It's depressing to have to express pessimism about peace talks. Yet the problems which are emerging with this latest round of negotiations between Israel and the Palestinians, set to begin in September, are ones which have been encountered before, and ones the parties are ignoring. While I certainly hope to be proven wrong, a substantial peace deal is unlikely between Netanyahu and Abbas because:
1) Neither side wants to be there. Netanyahu and Abbas are both participating in talks primarily to further engagement with the United States, not to make peace with each other. In 1979, there was a mutual desire between Begin and Sadat to cut a deal following the Yom Kippur War. In 1993, the aftermath of the first Intifada created pressure on Rabin and Arafat to cut a deal, which the U.S. mediated. But in this case, Netanyahu has simply calculated that the US-Israel relationship is too important to jeopardize any further and has nothing to lose by talking. Short of near-total agreement to his demands, Netanyahu has little to gain politically from a peace deal. Abbas is likely to get bogged down with the Israelis in negotiations, as his negotiating team is famous for its maximalist positions. The Palestinians are also likely to insist on dealing with Gaza and the West Bank as one, even though they are separate for all intensive purposes. From the American side, despite strong pressure from George Mitchell, Secretary Clinton, and the State Dept., President Obama has not made Middle East peace talks an administration priority a-la-Carter in 1979 or even Clinton in 1993. Short of pressure from the President of the United States, a deal is unlikely. And Obama is unlikely to put significant pressure on Israel two months before midterm elections.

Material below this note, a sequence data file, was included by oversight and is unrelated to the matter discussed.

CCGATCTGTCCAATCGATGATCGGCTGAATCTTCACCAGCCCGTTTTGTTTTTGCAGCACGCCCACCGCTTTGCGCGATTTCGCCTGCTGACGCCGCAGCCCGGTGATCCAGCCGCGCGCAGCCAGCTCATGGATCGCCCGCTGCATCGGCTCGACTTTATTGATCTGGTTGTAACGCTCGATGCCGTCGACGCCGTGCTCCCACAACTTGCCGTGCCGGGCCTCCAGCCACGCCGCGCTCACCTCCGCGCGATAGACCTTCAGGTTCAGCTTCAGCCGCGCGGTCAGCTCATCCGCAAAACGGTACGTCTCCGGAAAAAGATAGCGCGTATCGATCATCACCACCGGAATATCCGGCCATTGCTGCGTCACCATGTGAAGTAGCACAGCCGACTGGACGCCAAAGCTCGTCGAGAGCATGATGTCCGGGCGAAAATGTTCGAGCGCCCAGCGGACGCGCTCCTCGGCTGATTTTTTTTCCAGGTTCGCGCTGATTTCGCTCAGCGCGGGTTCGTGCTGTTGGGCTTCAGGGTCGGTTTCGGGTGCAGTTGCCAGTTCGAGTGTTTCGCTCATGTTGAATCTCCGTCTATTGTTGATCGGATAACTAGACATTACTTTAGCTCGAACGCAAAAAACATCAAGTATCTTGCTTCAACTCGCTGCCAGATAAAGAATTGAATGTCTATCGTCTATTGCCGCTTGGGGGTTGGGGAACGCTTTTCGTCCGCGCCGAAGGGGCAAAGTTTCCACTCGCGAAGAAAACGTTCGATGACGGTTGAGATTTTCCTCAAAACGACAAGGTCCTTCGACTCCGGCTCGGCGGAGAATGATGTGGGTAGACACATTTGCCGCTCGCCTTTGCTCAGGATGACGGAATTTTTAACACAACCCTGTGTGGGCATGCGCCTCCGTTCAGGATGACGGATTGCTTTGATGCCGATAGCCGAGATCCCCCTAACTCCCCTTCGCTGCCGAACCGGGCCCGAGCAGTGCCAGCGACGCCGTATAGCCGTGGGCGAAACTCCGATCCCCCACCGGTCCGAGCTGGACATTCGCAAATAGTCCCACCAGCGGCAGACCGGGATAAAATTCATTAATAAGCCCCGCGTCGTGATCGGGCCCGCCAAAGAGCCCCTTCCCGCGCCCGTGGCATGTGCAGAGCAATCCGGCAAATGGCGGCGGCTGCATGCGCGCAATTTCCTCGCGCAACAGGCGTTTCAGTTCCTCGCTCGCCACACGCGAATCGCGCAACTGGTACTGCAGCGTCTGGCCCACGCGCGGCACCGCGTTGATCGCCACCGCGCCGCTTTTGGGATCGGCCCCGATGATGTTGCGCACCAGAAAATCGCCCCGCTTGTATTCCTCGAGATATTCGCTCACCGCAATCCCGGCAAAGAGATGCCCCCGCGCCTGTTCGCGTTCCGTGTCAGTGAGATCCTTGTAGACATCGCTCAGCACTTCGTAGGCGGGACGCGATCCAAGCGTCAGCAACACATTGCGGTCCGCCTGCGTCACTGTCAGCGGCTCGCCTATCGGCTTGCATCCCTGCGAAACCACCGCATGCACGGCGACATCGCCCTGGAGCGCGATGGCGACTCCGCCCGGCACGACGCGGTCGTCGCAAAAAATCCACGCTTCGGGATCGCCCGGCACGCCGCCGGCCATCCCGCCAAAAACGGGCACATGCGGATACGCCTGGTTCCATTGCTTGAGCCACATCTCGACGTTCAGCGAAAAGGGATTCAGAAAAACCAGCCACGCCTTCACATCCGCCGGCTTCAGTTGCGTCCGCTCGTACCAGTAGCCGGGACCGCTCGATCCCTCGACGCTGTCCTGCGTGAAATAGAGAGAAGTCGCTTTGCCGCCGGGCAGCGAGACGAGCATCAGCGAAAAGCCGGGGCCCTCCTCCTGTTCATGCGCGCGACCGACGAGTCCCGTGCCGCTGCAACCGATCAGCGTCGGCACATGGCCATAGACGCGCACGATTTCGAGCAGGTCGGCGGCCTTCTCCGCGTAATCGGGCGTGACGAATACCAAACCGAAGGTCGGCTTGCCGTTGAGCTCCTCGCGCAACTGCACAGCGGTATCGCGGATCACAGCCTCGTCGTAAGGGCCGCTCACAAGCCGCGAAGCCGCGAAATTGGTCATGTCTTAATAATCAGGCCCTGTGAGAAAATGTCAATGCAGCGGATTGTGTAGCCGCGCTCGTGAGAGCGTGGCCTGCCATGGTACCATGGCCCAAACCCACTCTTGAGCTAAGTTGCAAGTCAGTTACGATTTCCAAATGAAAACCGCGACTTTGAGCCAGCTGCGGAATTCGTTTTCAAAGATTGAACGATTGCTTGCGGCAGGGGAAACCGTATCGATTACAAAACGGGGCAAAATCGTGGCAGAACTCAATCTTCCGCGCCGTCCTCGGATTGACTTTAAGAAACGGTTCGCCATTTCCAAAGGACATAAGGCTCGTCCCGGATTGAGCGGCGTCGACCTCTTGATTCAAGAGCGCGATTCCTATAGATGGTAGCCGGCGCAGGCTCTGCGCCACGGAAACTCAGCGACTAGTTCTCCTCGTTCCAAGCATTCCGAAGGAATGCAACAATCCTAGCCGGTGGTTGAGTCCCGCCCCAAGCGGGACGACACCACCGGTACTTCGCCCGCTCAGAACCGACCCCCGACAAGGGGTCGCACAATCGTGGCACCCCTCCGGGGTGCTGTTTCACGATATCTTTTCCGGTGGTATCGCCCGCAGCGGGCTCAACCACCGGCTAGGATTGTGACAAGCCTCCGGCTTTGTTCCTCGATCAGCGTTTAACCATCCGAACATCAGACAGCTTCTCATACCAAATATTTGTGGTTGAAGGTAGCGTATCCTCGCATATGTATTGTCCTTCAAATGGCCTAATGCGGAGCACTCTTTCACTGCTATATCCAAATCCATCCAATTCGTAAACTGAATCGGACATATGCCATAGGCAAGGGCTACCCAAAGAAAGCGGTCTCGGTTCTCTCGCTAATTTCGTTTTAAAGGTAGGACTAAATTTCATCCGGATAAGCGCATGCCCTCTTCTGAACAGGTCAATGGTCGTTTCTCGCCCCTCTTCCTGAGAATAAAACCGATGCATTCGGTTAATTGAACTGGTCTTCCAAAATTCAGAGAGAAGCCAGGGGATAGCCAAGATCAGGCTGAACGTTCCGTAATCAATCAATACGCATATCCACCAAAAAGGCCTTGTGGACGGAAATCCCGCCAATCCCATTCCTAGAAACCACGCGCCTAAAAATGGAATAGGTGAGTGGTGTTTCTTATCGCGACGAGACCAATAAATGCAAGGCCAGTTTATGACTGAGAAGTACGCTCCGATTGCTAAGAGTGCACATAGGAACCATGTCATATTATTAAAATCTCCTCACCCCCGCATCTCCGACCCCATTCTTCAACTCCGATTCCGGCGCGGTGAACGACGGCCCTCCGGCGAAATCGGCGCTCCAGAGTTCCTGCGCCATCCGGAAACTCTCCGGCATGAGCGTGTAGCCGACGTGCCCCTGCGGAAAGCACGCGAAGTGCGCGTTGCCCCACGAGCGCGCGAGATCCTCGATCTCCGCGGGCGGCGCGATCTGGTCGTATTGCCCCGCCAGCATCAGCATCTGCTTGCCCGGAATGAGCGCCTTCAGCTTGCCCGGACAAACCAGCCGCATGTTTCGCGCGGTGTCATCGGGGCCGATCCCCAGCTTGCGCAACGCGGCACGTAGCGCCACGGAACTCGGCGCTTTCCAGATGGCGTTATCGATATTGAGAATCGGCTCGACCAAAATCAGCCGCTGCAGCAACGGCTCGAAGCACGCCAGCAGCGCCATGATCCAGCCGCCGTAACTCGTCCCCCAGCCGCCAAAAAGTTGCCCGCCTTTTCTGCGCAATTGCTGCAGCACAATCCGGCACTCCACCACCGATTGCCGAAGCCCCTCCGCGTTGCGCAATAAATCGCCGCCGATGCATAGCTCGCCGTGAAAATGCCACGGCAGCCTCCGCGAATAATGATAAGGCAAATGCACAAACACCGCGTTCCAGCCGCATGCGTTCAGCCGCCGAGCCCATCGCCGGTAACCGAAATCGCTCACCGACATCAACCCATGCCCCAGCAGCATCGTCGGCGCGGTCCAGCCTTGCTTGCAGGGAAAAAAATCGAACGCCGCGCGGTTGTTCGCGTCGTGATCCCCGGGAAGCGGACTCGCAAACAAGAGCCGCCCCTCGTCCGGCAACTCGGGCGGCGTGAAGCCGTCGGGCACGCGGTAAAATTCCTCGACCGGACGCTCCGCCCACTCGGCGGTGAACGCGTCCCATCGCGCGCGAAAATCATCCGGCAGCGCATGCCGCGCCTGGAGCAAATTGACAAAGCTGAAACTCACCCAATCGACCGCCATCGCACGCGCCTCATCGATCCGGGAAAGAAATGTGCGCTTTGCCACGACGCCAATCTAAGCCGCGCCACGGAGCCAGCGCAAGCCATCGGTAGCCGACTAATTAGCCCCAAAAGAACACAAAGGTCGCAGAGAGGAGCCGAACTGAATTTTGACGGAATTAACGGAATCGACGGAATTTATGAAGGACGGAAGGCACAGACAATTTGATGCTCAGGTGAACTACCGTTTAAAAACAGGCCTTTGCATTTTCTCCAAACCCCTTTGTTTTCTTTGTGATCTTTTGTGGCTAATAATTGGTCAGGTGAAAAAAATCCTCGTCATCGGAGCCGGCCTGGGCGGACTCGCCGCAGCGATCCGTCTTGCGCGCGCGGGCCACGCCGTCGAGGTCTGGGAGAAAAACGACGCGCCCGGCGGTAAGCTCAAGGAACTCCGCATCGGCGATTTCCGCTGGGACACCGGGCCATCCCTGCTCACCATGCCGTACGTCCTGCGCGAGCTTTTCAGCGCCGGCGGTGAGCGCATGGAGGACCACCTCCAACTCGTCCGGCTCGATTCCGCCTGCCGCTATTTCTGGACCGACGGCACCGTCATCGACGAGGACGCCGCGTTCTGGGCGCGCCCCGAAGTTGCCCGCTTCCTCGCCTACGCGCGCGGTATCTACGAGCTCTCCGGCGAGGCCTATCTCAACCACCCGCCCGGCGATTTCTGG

2) The parties are dealing with violent extremists by ignoring them. Just because after a year and a half of talking about talking, both sides are coming to the table doesn't mean extremism has disappeared. Hamas, the radical Settlers, and extremists on all sides are watching the unfolding events closely [case in point]. These camps do not negotiate. But the U.S. and both negotiation parties have not taken preemptive action of any kind to mitigate the danger to peace talks these groups pose. Extremists in Israel and the Palestinian territories will wait until a critical moment in the negotiations to strike. At that point, the victimized side will withdraw from talks, asking how a side which has done XYZ could possibly want peace. The threshold for violence is still far too low for a peace deal.
Failure of peace talks will deal a blow to the already pessimistic citizens of the Middle East. In some sense, the money being spent on the peace talks might have been better spent on Palestinian infrastructure, or fostering IDF-Palestinian Security Forces cooperation. They might have been better spent on supporting non-partisan pro-peace social movements in Israel and the Palestinian territories. Investments like these usually garner less press. However, they are more effective at creating conditions in the Middle East which maximize the abilities and freedoms of citizens and promote the U.S. interests of liberal values, economic growth, and regional stability.